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Technobabble: How to Fix a Head Gasket With a Garden Sprayer

by Dave Coleman

It's not that I'm lazy, it's that I'm fiendishly clever. My SE-R Spec-V rally car started showing signs of a blown headgasket at the Gorman Ridge Rally in August, 2003, halfway through my desperate bid for the 2WD California Rally Championship. Most people trying to win not just one rally, but a whole series of them, would make some attempt at making this most basic of repairs.

But I'm not most people. In August, when the car first started mysteriously losing coolant and fouling spark plugs, I had a rally coming up. I only had two months, at that point to get it done. By the book hours most repair shops use to charge labor, 2 months is plenty of time. But if I changed the headgasket, I'd have to pull the cams to get to the head bolts, remove the front cover, pull the head, see what was warped and fix it, clean things off, and put everything back together in the right order. I'd have to actually get a service manual. And find my torque wrench. And clean my workbench.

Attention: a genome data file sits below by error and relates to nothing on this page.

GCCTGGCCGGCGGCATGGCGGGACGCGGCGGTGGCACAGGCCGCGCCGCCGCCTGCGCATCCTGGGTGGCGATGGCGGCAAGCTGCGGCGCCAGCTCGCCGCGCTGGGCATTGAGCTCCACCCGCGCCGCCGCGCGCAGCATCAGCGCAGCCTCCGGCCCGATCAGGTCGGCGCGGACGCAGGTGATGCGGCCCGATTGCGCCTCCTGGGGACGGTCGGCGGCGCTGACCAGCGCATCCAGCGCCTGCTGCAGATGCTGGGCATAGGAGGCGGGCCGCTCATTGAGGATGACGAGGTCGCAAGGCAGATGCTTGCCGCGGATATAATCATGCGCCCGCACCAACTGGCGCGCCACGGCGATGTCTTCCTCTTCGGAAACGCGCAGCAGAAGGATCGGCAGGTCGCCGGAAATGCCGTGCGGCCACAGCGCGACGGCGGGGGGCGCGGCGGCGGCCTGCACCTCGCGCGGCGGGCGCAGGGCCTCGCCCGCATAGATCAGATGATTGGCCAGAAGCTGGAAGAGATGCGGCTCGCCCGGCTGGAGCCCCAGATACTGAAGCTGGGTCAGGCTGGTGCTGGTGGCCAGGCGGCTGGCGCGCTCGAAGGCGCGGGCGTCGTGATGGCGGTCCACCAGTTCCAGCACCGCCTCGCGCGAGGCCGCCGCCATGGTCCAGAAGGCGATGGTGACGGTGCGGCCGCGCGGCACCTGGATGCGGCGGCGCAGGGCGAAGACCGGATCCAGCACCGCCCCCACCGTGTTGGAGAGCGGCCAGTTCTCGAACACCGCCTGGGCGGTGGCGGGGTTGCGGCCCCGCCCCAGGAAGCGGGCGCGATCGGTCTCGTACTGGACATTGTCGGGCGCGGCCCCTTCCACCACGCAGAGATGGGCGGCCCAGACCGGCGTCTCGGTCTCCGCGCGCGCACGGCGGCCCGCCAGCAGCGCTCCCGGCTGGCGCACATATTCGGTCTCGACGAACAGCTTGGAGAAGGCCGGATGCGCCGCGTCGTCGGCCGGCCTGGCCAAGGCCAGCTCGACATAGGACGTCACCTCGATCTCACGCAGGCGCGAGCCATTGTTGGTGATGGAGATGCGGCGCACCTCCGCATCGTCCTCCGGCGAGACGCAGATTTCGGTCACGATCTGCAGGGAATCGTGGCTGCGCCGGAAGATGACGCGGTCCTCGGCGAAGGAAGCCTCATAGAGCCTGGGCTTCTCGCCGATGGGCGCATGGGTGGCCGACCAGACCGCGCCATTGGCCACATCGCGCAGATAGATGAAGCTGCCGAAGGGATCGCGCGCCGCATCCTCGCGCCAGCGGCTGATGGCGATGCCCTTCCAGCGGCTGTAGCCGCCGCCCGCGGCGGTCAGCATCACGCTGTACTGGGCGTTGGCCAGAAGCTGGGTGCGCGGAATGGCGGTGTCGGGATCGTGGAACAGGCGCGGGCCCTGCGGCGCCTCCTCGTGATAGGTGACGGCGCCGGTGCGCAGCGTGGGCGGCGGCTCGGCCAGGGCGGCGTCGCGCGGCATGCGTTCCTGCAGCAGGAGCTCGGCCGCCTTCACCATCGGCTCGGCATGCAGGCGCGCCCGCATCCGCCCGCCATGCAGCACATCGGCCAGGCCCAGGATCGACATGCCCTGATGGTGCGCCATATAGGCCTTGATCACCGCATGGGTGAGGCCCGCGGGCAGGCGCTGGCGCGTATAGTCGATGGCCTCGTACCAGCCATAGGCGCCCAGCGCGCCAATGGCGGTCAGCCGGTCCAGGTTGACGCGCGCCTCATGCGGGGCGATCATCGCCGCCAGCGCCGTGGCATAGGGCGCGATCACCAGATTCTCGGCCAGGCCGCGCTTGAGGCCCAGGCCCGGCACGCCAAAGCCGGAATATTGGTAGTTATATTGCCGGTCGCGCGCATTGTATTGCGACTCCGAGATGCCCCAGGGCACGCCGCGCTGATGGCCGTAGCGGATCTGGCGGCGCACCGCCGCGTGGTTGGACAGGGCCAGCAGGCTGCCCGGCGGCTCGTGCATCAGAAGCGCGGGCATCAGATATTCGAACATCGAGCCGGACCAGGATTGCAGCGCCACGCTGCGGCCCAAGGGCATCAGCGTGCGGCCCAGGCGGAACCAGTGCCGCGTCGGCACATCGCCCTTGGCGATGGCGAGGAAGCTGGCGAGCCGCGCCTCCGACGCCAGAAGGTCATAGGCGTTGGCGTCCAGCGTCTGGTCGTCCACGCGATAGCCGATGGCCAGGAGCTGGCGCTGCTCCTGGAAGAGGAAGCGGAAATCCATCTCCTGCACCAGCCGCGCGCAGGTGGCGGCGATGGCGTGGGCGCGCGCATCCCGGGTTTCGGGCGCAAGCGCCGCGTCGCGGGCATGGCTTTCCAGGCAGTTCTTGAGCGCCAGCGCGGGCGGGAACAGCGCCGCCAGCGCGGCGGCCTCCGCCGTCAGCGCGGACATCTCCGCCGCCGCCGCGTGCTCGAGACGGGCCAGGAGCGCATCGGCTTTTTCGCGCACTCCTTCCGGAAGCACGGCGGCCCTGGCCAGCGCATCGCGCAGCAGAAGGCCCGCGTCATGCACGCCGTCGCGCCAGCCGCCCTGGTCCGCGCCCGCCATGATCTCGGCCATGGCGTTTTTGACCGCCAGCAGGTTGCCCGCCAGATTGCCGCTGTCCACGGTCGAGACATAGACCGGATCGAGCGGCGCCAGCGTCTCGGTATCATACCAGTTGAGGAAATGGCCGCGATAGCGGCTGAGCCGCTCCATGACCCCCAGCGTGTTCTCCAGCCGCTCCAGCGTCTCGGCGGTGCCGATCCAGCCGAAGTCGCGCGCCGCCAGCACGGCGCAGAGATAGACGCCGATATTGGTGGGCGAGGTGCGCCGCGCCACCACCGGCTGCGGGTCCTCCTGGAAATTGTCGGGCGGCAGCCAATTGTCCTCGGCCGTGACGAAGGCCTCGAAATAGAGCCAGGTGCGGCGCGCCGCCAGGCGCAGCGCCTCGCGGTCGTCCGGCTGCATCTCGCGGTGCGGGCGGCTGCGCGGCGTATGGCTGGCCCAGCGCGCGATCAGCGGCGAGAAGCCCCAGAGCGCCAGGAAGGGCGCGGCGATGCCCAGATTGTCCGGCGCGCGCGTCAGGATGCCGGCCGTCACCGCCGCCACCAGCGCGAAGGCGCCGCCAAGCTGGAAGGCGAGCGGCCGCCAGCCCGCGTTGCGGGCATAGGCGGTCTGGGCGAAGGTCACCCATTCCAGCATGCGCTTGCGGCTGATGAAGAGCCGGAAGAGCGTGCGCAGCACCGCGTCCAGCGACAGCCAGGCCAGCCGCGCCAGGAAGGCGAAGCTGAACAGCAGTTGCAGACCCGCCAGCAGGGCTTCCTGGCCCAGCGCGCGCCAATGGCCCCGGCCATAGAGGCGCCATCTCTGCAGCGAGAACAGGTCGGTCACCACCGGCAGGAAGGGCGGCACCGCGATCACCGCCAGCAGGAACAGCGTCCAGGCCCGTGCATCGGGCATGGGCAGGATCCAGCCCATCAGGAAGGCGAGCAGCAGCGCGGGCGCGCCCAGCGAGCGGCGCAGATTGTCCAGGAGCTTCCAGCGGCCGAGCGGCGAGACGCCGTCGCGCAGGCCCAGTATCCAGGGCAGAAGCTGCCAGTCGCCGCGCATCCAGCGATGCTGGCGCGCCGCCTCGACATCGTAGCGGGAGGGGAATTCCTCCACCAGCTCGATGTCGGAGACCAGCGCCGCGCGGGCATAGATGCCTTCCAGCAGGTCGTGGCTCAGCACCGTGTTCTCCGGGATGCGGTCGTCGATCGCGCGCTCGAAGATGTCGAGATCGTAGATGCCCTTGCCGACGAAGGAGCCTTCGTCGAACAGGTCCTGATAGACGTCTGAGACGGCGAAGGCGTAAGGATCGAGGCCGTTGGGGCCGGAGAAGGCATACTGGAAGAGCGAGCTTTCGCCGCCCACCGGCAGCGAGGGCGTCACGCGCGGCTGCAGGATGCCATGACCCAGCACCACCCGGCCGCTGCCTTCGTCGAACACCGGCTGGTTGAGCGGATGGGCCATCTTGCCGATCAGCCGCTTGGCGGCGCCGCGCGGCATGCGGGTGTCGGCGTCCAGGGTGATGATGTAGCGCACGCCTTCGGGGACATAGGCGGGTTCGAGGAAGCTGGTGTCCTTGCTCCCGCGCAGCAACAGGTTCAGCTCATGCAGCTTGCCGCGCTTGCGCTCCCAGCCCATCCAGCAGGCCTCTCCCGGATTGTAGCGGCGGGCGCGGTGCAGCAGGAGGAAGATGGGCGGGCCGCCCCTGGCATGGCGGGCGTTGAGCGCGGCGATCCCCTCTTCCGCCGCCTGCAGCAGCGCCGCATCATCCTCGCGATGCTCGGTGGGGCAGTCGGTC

On the other hand, I already had an old gallon jug I could fill with water and a bungee cord to hold it in the trunk, so why bother?

It helps to understand just what kind of blown headgasket I had at the time. It wasn't one of those coolant gushing out the tailpipe blown headgaskets. It wasn't a chocolate mousse in your oil pan or a Rorschach test in your radiator kind of blown headgasket. Instead the car ran fine almost all the time. Drive normally and nothing unusual would happen. Drive hard for a few miles and nothing at all would happen. Drive ridiculously, aggressively, destructively hard for 10 or 15 miles at a time, though, and it would still run fine. But as soon as you stopped driving hard it would run on three cylinders and sound like a really bad-ass Subaru. Sputter around like this for a minute or two and it would clear back up and be fine again. Oh, and then you'd run out of coolant and it would finally start getting a little warm. That's the kind of blown headgasket it was.

 

The beauty of racing with a blown head gasket is that you can stop between stages, when the TV helicopter is circling and your competitors all watching, and make boiling coolant erupt from your radiator on cue. Then, after everyone is convinced you're about to retire, you can just add water, keep racing, and win a championship while nobody is looking.